As a demonstration of tardigrade power, a new experiment has shown that even locking the critters in a block of ice for three decades fails to deliver the ultimate knockout.

Japanese researchers successfully brought two tardigrades — often called “water bears” for their claws and head shape — back to life after being frozen for 30 years. A separate team of Japanese researchers with the 24th Japanese Antarctic Research Expedition discovered the eight-legged, microscopic pair of animals back in 1983 in a frozen sample of moss, which was kept below freezing to the present day.

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Jan 30, 2019

This AI Can Clone Any Voice, Including Yours

Posted by in categories: business, robotics/AI

Journalist Ashlee Vance travels to Montreal, Canada to meet the founders of Lyrebird, a startup that is using AI to clone human voices with frightening precision.

Hello World is a Webby and Emmy-nominated video series from Bloomberg that invites the viewer to come on a journey across the globe to find the inventors, scientists and technologists shaping our future. Join journalist and best-selling author Ashlee Vance on a quest to find the freshest, weirdest tech creations and the beautiful freaks behind them.

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Jan 30, 2019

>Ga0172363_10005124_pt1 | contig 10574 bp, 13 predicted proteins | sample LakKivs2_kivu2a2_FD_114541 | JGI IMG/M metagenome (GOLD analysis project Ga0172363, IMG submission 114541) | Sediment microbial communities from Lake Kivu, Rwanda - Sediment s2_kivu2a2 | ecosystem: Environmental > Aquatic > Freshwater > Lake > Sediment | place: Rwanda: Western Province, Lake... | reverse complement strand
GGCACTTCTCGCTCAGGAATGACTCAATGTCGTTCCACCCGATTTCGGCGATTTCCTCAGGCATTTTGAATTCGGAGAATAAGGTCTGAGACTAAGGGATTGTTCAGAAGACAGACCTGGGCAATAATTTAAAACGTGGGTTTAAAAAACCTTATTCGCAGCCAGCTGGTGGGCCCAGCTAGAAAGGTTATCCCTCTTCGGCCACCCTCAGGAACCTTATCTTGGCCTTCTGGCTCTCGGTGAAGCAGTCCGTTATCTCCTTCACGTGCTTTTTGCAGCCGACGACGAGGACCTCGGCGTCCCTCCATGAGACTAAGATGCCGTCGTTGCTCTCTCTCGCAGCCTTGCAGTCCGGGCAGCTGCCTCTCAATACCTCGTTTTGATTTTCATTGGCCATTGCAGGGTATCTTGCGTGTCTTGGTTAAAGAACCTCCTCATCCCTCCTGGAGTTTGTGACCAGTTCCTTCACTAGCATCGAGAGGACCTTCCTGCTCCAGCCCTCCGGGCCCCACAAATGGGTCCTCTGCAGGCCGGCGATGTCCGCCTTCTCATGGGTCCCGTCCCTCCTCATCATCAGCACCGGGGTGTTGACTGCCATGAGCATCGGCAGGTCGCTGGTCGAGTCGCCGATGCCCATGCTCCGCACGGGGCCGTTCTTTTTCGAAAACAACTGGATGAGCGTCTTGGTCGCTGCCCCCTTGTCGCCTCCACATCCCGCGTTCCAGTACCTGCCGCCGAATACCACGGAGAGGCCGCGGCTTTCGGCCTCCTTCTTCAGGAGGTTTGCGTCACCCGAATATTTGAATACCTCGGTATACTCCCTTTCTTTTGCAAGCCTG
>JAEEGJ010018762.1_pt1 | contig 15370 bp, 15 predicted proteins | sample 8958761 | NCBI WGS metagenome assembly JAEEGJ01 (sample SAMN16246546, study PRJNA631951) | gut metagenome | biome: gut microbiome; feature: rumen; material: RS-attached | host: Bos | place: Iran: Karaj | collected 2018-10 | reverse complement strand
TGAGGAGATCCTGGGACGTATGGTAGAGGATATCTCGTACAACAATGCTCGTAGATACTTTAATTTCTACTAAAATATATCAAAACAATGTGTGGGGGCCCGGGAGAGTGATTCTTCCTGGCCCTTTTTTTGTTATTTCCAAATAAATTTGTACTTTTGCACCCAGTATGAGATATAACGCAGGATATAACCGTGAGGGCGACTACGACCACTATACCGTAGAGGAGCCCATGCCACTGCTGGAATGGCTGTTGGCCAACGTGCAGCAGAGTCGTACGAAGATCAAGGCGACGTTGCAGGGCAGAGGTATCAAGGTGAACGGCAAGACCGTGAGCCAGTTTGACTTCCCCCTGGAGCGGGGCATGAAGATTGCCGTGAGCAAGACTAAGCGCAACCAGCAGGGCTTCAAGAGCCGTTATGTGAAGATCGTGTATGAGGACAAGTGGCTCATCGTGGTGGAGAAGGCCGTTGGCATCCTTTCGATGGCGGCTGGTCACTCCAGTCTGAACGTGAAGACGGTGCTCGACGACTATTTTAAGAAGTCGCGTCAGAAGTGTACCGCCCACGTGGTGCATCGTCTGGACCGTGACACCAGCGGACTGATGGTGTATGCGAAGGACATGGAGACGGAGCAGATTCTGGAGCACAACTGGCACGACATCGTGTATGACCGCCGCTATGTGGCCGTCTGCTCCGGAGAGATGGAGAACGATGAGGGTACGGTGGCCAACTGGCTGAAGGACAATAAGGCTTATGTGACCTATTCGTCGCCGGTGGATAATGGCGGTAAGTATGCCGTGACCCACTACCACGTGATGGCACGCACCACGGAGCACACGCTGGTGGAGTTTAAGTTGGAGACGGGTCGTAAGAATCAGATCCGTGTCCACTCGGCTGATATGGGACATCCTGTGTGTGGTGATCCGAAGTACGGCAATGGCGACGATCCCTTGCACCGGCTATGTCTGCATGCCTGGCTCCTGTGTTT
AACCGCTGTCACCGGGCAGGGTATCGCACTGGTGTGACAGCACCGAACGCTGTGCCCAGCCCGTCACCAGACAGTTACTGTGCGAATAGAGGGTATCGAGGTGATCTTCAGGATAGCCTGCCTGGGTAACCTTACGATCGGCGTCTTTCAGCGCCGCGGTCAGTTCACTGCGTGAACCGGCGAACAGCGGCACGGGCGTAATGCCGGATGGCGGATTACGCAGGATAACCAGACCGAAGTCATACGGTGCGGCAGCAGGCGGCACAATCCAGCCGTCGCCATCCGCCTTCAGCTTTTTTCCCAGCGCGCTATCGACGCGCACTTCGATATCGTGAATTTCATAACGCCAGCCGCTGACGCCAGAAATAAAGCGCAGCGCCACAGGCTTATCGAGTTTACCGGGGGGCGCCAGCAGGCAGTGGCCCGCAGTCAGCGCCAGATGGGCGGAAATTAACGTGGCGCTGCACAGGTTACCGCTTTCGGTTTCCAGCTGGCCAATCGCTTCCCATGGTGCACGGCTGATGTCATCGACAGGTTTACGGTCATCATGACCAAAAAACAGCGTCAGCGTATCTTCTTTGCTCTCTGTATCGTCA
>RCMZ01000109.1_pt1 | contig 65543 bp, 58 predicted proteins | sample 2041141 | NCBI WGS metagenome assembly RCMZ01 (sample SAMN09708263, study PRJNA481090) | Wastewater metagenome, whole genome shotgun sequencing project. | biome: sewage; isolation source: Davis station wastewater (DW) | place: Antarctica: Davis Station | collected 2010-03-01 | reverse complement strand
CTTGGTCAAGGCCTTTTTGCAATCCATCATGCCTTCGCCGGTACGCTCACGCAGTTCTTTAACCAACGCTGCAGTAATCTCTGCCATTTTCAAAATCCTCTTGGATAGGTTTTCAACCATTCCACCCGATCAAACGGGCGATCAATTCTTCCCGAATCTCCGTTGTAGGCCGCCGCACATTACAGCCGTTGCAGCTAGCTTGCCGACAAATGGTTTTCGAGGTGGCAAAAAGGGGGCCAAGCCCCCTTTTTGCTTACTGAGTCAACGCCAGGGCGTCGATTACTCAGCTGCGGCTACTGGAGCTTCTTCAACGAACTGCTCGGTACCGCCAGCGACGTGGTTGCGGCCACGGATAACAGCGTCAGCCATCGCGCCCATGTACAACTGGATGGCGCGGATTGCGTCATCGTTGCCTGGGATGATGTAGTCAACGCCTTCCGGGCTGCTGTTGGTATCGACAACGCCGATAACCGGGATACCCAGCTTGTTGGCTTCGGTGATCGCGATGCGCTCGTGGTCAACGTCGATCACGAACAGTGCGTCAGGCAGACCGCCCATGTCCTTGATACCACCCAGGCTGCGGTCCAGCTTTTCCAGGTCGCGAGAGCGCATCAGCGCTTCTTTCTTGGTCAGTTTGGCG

A new 3D printed ‘sponge’ sops up excess chemo drugs

Posted by in categories: 3D printing, biotech/medical

Researchers have created “sponges” that would absorb excess cancer drugs before they spread through the body and cause negative side effects.

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Jan 30, 2019

UNM database of deceased people a national first

Posted by in categories: biotech/medical, computing

People die. All the time. From many causes, including old age, disease, accidents, murder. But researchers can learn from these deaths.

Heather Edgar, forensic anthropologist at The University of New Mexico Office of Medical Investigator (OMI) and associate professor of anthropology, is currently converting a dataset of whole body decedent CT scans into a searchable database that will be available to researchers.

The database will be stored on systems at the UNM Center for Advanced Research Computing, with the help of CARC network and storage specialist Hussein Al-Azzawi. It is being funded by a $702,000 grant from the National Institute of Justice.